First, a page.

The first paper, published in the Journal of Alzheimer's Disease, draws from a very large sample population and shows that presently around 20 percent of all dementia cases are diagnosed as HS-AGING at autopsy, although almost none are given that diagnosis during life. That means that the presence of this disease is currently almost unknown by the health care providers who are seeing patients.


Research of this kind could only be done with the collaboration of the National Alzheimer's Coordinating Center (or "NACC"; the first author of this study, Willa Brenowitz, is based in Washington state and works with NACC), enabling Nelson and colleagues to incorporate data from dozens of federally funded Alzheimer's Disease Centers around the country. These centers are funded by the National Institute on Aging, part of the National Institutes of Health. The research was supported by NIA grant numbers U01 AG016976 and P30 AG028383.


A second study, "Arteriolosclerosis that affects multiple brain regions," appears in a recent issue of the journal Brain, and looks at small blood vessels in patients with HS-Aging and describes a specific change, called "arteriolosclerosis," which is present in patients with HS-Aging. This small blood vessel change may provide a new therapeutic target to alter the progression of the disease. These analyses were also boosted through collaboration with the larger NACC-based dataset. Further, the first author, Dr. Janna Neltner, provided critical expertise in digital pathologic measurement of the brain.


Finally, the third paper, "Hippocampal sclerosis of aging, a prevalent and high‑morbidity brain disease," appears in Acta Neuropathologica and offers an overview of HS-AGING for patients and researchers. This paper reviews the relevant scientific literature and also presses home the point that HS-AGING is a very common disease that exerts a strongly adverse impact on public health.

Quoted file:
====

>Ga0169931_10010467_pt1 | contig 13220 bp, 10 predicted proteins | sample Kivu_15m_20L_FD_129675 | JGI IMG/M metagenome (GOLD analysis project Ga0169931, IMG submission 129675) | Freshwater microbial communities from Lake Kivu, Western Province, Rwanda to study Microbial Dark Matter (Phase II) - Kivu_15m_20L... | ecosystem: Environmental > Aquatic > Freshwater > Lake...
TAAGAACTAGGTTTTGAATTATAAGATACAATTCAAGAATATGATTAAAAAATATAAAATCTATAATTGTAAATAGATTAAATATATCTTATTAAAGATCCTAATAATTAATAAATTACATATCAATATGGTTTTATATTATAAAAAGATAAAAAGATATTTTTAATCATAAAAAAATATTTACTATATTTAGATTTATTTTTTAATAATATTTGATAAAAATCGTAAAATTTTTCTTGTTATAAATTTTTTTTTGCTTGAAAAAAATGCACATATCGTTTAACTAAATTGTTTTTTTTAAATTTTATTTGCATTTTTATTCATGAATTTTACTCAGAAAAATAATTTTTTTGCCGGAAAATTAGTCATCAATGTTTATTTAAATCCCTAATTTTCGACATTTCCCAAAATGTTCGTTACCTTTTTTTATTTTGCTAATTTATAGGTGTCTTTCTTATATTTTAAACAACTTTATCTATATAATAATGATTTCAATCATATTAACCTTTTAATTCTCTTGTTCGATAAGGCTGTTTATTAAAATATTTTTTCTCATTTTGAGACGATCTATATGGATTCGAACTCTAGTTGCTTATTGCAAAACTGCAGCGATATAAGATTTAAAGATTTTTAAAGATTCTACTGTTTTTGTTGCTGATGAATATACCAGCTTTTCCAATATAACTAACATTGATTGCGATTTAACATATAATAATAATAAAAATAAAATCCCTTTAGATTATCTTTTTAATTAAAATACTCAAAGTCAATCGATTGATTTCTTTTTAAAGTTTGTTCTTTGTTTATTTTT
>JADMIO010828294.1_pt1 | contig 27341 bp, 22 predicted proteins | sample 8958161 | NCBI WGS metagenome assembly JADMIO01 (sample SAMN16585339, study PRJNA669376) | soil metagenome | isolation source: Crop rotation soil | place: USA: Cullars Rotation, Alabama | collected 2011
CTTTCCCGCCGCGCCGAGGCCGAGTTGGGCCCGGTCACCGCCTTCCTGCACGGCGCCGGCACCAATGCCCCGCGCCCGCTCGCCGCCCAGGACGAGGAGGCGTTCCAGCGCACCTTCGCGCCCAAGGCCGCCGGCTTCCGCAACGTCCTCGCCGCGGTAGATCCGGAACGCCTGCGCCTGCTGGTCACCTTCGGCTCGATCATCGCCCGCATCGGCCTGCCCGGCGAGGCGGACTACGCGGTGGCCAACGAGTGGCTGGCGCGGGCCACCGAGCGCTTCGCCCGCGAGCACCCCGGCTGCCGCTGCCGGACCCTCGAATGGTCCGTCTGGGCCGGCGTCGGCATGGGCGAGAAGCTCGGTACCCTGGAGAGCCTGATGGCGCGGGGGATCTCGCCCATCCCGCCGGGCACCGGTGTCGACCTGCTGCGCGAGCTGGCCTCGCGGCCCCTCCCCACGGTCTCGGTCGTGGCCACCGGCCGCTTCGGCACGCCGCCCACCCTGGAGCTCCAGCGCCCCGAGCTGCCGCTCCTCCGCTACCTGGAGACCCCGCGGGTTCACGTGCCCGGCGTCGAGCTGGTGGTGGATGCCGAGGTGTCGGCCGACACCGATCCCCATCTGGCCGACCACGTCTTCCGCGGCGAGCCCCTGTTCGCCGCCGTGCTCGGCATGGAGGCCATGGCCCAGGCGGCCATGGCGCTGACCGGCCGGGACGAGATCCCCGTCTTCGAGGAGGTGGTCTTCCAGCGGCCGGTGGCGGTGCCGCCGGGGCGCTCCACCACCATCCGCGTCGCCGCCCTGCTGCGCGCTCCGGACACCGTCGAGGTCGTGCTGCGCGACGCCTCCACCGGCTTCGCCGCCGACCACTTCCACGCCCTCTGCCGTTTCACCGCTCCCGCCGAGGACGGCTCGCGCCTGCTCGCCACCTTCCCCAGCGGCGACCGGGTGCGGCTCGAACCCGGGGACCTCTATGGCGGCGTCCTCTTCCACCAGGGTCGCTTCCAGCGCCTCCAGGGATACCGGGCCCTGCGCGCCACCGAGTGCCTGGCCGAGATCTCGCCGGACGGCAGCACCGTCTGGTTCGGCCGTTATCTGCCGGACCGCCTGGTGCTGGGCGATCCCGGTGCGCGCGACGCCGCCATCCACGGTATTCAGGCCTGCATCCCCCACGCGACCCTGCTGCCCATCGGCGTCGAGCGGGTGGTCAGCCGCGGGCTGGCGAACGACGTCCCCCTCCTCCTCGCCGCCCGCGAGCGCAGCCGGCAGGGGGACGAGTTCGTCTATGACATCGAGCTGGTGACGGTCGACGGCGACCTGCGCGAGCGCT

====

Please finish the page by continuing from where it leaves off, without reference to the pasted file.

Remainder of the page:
It is important for physicians and scientists to understand the unique pathology of HS-AGING, and to be able to differentiate it from other diseases, as it is only by making an accurate diagnosis that clinicians can hope to treat people who present with signs of cognitive decline. These current studies represent a leap forward in the knowledge base about HS-AGING, and represent potential new paths to explore for diagnosis and treatment of this serious, but under-appreciated brain disease.


###


MEDIA CONTACT: Allison Elliott-Shannon, allison.elliott@uky.edu




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Sanders-Brown researchers produce new research on little-understood brain disease


[ Back to EurekAlert! ]

PUBLIC RELEASE DATE:

5-Nov-2013



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Contact: Allison Elliott-Shannon
allison.elliott@uky.edu
University of Kentucky





LEXINGTON, Ky. (Nov. 5, 2013) As the population of older adults continues to grow, researchers at the University of Kentucky Sanders-Brown Center on Aging are engaged in work to understand the mechanisms of a variety of diseases that predominately affect those of advanced age.